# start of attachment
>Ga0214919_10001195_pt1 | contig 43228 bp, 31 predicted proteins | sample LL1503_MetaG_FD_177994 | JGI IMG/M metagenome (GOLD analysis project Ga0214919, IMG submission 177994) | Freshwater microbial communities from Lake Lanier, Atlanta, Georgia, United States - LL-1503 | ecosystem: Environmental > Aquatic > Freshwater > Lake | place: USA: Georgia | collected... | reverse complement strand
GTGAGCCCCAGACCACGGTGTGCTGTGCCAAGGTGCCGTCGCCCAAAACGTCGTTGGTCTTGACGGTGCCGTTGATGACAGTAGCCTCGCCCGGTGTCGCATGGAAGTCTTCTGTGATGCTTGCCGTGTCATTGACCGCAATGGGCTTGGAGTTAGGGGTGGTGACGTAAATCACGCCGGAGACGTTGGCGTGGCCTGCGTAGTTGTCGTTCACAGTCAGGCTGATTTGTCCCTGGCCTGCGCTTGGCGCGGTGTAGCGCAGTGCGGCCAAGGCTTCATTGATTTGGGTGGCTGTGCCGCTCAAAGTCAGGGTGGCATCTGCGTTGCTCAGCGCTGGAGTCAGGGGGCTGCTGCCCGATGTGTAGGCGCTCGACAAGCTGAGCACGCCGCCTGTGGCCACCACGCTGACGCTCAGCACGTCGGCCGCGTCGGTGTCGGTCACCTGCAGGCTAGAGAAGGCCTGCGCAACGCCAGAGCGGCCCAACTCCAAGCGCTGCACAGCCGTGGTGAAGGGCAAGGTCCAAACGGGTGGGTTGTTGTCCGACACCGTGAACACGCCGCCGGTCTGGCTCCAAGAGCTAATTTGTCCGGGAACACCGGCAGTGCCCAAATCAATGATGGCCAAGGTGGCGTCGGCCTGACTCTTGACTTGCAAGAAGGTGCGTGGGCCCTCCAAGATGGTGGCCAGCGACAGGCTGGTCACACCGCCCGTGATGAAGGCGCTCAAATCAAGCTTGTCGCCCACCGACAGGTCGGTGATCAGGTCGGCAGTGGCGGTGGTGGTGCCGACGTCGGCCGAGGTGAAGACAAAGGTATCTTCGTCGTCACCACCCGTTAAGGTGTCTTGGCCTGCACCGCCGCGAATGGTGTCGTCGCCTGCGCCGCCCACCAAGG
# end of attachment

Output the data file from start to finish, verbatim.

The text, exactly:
>Ga0214919_10001195_pt1 | contig 43228 bp, 31 predicted proteins | sample LL1503_MetaG_FD_177994 | JGI IMG/M metagenome (GOLD analysis project Ga0214919, IMG submission 177994) | Freshwater microbial communities from Lake Lanier, Atlanta, Georgia, United States - LL-1503 | ecosystem: Environmental > Aquatic > Freshwater > Lake | place: USA: Georgia | collected... | reverse complement strand
GTGAGCCCCAGACCACGGTGTGCTGTGCCAAGGTGCCGTCGCCCAAAACGTCGTTGGTCTTGACGGTGCCGTTGATGACAGTAGCCTCGCCCGGTGTCGCATGGAAGTCTTCTGTGATGCTTGCCGTGTCATTGACCGCAATGGGCTTGGAGTTAGGGGTGGTGACGTAAATCACGCCGGAGACGTTGGCGTGGCCTGCGTAGTTGTCGTTCACAGTCAGGCTGATTTGTCCCTGGCCTGCGCTTGGCGCGGTGTAGCGCAGTGCGGCCAAGGCTTCATTGATTTGGGTGGCTGTGCCGCTCAAAGTCAGGGTGGCATCTGCGTTGCTCAGCGCTGGAGTCAGGGGGCTGCTGCCCGATGTGTAGGCGCTCGACAAGCTGAGCACGCCGCCTGTGGCCACCACGCTGACGCTCAGCACGTCGGCCGCGTCGGTGTCGGTCACCTGCAGGCTAGAGAAGGCCTGCGCAACGCCAGAGCGGCCCAACTCCAAGCGCTGCACAGCCGTGGTGAAGGGCAAGGTCCAAACGGGTGGGTTGTTGTCCGACACCGTGAACACGCCGCCGGTCTGGCTCCAAGAGCTAATTTGTCCGGGAACACCGGCAGTGCCCAAATCAATGATGGCCAAGGTGGCGTCGGCCTGACTCTTGACTTGCAAGAAGGTGCGTGGGCCCTCCAAGATGGTGGCCAGCGACAGGCTGGTCACACCGCCCGTGATGAAGGCGCTCAAATCAAGCTTGTCGCCCACCGACAGGTCGGTGATCAGGTCGGCAGTGGCGGTGGTGGTGCCGACGTCGGCCGAGGTGAAGACAAAGGTATCTTCGTCGTCACCACCCGTTAAGGTGTCTTGGCCTGCACCGCCGCGAATGGTGTCGTCGCCTGCGCCGCCCACCAAGG